Let me start off and say that Taraji did a good job on this film and in this role. But, to be honest this was yet another “White Savior” film and it is clear that it was written by a White man. The movie was longer than it should have and spent too much time telling a one-sided story. The character arc was never developed for Ann Atwater, unless you read the back story on your own for her you did not know she was an activist. She was painted as a poor Black woman who just spoke up for her community. The only thing that you knew about her family is that she had a daughter that we didn’t see her interact with a lot. No back story or anything. But what you did get a lot of was C.P. Ellis and his back story. They spent a lot of time building his character, his family, and how he ticked. We knew that he had kids and a wife, the classic American family, while they painted Ann as a Black woman with a broken family because we didn’t know where her daughter’s father was. His wife, played by Anne Heche was instrumental in showing the human side of this KKK President and what led him to join. Showing that he had a bad, sad life and he was just looking to belong to something. Way to humanize a white supremacist and diminish what Ann was trying to do in the community back then. Thanks, but we don’t need a savior.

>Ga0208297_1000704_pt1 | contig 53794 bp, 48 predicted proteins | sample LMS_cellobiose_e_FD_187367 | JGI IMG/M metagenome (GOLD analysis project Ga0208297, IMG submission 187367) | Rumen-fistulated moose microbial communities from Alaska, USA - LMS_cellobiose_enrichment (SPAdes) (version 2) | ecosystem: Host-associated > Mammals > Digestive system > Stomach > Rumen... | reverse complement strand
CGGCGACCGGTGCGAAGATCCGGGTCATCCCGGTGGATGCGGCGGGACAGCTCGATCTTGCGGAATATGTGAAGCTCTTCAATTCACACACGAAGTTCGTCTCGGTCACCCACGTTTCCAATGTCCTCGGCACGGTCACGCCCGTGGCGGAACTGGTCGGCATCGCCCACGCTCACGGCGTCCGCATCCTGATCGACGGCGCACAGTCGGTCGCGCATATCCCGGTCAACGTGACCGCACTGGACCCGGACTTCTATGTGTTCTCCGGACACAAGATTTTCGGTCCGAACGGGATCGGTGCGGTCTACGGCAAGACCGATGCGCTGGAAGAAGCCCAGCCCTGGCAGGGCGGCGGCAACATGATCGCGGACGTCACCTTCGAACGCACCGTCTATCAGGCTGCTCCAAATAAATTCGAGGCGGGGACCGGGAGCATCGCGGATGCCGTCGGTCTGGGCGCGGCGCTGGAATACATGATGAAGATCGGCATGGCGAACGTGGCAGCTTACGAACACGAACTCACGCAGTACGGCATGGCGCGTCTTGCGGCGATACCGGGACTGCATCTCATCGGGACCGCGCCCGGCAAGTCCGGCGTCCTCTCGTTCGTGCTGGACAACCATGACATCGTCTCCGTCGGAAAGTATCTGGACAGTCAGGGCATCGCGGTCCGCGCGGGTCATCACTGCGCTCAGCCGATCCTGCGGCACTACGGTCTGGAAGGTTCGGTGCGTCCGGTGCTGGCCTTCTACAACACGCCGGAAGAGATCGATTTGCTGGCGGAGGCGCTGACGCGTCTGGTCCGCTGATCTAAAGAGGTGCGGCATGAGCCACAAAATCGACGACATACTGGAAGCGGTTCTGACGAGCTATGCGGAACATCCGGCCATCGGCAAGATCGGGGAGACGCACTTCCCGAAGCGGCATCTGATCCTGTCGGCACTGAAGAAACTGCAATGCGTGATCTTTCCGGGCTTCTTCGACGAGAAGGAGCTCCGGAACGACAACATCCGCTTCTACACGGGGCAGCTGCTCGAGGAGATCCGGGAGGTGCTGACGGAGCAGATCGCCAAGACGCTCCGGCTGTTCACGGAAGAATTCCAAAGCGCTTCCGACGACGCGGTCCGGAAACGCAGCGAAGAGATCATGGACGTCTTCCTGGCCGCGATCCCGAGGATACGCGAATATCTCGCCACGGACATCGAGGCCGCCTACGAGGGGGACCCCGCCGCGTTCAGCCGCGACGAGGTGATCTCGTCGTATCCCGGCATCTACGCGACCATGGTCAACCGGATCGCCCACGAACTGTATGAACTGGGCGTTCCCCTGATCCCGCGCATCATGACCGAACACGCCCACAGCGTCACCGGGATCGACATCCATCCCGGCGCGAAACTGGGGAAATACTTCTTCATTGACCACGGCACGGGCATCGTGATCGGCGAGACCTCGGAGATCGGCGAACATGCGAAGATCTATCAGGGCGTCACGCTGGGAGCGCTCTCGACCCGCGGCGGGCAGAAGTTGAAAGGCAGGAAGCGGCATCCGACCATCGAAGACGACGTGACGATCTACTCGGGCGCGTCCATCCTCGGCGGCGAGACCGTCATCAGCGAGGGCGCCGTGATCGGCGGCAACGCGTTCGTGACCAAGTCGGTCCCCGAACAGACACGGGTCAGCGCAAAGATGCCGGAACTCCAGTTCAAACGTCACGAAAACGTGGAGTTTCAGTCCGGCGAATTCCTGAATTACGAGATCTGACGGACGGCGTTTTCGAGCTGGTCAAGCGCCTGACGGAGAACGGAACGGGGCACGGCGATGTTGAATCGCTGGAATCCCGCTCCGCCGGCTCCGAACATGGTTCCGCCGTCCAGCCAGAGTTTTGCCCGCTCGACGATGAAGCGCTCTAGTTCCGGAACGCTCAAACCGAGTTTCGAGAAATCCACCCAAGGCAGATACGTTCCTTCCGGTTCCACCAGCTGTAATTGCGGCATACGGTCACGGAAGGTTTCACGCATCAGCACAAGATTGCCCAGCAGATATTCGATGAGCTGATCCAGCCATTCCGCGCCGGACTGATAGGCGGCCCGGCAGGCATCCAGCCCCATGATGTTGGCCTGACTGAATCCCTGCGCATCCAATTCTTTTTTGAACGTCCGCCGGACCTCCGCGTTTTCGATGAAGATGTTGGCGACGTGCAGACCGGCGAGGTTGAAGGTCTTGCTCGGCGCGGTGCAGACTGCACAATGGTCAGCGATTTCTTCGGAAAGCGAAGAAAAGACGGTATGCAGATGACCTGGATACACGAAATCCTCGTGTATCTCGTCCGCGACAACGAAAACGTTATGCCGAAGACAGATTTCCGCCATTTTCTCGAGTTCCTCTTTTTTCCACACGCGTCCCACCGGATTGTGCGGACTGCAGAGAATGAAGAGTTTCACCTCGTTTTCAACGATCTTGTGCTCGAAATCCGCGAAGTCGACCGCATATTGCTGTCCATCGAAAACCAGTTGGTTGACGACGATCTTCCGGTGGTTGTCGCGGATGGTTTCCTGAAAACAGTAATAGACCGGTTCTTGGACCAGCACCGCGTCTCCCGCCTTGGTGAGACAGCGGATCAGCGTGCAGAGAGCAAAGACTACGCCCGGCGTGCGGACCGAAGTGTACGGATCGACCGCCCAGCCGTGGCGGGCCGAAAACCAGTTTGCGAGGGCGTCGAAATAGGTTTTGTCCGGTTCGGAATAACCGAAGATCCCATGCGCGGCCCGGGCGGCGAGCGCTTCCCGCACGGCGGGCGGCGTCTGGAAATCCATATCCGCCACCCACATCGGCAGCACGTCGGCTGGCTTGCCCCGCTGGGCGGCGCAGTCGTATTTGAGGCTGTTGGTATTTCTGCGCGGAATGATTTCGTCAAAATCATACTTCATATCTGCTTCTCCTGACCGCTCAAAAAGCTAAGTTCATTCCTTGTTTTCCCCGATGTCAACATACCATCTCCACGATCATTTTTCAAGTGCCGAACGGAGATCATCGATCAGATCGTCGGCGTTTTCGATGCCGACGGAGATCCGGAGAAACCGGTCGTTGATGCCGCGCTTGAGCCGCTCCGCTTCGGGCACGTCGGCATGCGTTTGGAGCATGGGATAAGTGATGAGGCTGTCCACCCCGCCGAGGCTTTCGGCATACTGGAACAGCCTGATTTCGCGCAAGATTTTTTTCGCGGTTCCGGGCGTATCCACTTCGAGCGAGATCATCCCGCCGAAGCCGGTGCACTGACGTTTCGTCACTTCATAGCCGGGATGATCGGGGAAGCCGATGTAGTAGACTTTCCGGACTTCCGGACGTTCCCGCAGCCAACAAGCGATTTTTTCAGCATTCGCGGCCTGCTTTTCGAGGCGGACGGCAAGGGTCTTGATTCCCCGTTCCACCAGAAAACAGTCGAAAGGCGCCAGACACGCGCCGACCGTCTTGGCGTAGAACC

Why do White writers always tell these stories from one point of view, it would be helpful to have a Black person during the writing process to have it balanced. The problem with Hollywood is they think these types of movies support the Black community when it does the exact opposite. But let me step off my soapbox and hope that in the future these stories are told from both perspectives and not just the one. But shout out to them for at least bring awareness to the story that people did not know that much about.

The Best of Enemies stars Taraji P. Henson and Sam Rockwell and premieres in theaters on April 5.



Ava DuVernay’s upcoming limited series on the brutal crime and false accusations of five teenagers that shocked NYC and the nation 30 years ago will be available to stream on Netflix on May 31. The four-part series formerly known as The Central Park Five will now be called When They See Us released an explosive trailer this morning. Just the title alone is powerful. For the many Black deaths that has spawned the Black Lives Matter movement, for the many false accusations of people of color over the years, When They See Us is a very fitting title.


With this series Korey, Antron, Raymond, Kevin and Yusef get to tell their story of young people of color unjustly handled by the criminal justice system.